Housing affordability in our community and nationwide is a complex problem that is intricately linked with numerous other local policy issues. This is why planning for affordable housing requires consideration of the context and other policy issues that directly or indirectly influence affordability.
Take the Ephesus-Fordham small area plan, for example. Critics of this renewal effort point to a lack of affordable housing requirements as a flaw of the plan. Yet, under North Carolina law, the Chapel Hill Town Council is extremely limited in how it can implement affordable-housing requirements.
Unlike cities in other states, Chapel Hill’s only option is to offer a density bonus in exchange for affordable units. Evidence from across the country indicates that the kind of density bonus Chapel Hill could offer would simply be too small to incentivize developers to use it. (This has been the case in Durham, where no developer has taken advantage of its density incentive in the 12 years since its enactment).
Zoning restrictions also have a direct impact on housing affordability in our community. Neighborhood conservation districts (NCDs) clearly exemplify this.
By adding restrictions in neighborhoods that limit housing modifications or additions, restrict new development, and ban duplexes and accessory dwelling units, NCDs put more pressure on the remaining developable locations in town, driving up prices in those neighborhoods and further reducing the affordability of our community.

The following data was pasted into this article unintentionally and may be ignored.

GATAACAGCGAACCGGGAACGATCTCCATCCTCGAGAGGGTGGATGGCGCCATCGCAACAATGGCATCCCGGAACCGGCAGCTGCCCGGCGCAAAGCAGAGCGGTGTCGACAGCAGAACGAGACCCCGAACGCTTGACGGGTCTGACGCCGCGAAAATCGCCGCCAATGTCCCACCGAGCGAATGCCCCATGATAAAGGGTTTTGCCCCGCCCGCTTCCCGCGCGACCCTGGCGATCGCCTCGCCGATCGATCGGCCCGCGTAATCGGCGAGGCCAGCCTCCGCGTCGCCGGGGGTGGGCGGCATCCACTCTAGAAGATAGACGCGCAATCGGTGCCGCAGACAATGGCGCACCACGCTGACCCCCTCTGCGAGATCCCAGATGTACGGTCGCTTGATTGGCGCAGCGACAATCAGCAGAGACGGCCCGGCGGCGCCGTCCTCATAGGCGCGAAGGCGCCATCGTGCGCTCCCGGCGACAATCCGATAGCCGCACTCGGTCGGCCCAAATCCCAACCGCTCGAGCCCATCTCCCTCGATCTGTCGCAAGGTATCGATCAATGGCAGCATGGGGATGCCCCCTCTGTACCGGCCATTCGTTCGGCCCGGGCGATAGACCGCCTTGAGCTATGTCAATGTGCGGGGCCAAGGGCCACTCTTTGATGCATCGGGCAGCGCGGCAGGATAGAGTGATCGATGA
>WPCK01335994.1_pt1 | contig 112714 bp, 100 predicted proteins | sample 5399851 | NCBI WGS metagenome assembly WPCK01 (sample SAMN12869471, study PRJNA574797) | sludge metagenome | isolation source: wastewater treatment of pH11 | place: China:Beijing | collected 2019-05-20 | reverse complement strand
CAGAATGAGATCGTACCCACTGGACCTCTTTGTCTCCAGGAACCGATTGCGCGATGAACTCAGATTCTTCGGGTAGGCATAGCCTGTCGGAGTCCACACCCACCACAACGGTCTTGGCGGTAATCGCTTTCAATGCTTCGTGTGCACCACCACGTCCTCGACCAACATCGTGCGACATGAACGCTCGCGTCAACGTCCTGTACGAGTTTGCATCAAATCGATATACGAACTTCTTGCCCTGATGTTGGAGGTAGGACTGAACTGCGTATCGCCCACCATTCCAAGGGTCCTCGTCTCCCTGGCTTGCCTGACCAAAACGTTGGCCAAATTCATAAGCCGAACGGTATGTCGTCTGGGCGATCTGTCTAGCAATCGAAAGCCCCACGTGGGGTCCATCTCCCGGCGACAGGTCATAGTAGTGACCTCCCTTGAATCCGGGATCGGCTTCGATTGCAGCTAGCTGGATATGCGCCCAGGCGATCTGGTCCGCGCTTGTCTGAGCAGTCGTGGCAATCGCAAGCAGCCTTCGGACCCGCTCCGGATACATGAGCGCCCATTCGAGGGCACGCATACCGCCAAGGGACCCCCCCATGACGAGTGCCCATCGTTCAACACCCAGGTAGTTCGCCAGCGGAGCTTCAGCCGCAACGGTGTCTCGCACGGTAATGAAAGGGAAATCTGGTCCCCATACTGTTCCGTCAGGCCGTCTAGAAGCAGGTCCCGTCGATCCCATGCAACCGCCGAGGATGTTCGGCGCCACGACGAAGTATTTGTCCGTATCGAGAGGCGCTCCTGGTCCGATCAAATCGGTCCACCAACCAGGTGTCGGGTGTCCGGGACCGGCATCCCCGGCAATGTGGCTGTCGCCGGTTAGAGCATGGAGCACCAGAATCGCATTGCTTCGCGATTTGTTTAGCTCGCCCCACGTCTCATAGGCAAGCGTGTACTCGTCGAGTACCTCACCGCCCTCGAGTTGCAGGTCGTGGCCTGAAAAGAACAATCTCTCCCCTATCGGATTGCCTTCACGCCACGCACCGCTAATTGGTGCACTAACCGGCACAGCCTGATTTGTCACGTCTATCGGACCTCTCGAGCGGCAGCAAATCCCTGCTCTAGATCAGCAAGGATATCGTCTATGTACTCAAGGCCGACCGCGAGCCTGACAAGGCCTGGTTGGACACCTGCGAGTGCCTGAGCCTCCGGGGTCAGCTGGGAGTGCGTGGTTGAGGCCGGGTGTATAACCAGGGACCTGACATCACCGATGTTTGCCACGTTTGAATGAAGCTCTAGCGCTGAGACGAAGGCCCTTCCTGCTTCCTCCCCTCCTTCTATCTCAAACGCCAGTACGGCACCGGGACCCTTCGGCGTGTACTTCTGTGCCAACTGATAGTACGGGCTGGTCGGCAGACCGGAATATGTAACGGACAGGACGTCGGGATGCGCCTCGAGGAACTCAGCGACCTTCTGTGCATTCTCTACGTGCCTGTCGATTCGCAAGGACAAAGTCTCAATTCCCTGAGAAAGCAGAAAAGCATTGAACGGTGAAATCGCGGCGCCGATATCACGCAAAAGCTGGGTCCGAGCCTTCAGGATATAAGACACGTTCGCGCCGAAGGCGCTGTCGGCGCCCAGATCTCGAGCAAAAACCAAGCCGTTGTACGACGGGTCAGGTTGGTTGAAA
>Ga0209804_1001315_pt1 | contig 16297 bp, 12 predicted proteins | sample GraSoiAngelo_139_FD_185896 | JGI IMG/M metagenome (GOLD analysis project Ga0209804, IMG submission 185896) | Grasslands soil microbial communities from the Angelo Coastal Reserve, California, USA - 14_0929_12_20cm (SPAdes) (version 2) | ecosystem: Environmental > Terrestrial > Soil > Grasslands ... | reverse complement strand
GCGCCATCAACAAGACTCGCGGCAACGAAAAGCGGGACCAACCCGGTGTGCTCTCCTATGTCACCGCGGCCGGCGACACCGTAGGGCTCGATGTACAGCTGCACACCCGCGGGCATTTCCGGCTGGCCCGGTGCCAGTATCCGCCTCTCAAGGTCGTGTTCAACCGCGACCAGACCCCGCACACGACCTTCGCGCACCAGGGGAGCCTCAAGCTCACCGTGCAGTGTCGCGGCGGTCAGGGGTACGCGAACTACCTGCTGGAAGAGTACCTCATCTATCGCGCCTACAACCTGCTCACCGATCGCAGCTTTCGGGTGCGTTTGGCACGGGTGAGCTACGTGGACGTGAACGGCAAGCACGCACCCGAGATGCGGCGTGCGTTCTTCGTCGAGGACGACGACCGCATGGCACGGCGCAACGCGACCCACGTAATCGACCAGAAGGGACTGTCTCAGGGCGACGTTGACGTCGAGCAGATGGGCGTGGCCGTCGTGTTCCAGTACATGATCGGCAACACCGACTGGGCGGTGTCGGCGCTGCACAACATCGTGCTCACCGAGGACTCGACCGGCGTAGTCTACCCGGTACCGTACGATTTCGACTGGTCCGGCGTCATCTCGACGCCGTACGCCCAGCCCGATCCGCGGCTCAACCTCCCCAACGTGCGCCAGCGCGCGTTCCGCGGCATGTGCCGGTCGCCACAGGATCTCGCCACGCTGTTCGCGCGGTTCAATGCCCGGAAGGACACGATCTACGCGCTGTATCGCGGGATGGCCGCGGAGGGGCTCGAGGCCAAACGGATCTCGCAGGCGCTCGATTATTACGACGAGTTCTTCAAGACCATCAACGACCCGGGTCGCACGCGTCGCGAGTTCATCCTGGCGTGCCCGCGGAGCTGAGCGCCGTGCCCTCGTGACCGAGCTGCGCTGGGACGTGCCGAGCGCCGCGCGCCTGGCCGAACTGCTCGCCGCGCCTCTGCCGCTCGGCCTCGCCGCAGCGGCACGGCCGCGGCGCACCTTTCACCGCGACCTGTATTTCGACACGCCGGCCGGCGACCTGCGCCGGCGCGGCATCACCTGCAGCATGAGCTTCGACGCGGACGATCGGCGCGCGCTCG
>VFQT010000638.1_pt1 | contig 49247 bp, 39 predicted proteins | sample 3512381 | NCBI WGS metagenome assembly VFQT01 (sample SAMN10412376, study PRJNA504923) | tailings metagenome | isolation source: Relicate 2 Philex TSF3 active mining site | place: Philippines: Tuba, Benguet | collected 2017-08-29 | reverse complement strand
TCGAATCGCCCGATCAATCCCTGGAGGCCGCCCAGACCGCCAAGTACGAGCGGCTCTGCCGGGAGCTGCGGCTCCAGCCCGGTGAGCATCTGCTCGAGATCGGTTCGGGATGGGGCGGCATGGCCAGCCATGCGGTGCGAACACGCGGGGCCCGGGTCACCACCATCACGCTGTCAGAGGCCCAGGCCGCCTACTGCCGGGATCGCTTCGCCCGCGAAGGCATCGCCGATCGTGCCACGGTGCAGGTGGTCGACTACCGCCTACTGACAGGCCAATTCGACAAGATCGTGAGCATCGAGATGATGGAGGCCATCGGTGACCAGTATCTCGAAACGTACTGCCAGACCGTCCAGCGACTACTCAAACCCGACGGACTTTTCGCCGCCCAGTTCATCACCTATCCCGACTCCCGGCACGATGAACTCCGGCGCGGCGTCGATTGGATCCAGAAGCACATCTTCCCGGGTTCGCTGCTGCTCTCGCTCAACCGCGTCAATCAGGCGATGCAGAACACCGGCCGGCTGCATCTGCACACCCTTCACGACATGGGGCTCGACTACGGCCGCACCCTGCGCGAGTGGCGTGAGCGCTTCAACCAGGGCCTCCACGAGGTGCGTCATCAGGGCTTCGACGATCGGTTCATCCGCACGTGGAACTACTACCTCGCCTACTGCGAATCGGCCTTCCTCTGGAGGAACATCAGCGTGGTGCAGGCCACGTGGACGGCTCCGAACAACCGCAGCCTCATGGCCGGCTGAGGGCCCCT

The decision to downzone Chapel Hill in the mid-1990s, a conscious choice by the Town Council to slow growth, is another example of the impact of zoning on affordability. This downzoning has had a significant chilling effect on development by (1) mandating low-density development, (2) setting a low bar to trigger the special-use permit process, (3) offering no by-right development, and (4) requiring the Town Council to have input on most development projects rather than relying on town staff. Chapel Hill is now less affordable because insufficient housing has been built to respond to the fact that our community is a desirable place to live.
And then there’s our complicated, expensive, and lengthy development review process that, by design, creates contentious battles between developers and local neighborhood associations. Because the process is so lengthy, unpredictable, and expensive, developers are only going to go through that process if their project has high profit potential.
In other words, no developer is going to fight for seven years to build housing for people of modest means, because they would be unable to recoup the costs of the development process. If we want affordable housing to be built, we need a simple, predictable process that clearly communicates what we as a community want to see built.
Solving affordable housing isn’t as simple as mandating more subsidized units and attempting to extract more affordable units from developers. There are real limits, in law and in practice, on how this can be done. And there are numerous other factors, like zoning restrictions and our development review process, that make affordable housing even more challenging to build and provide.
If we want to make affordable housing work in our community, we have to take a broad look at all of these factors and make some tough decisions about how to reconcile these competing interests.
Travis Crayton and Molly De Marco live in Chapel Hill and are editors of the blog OragePolitics.org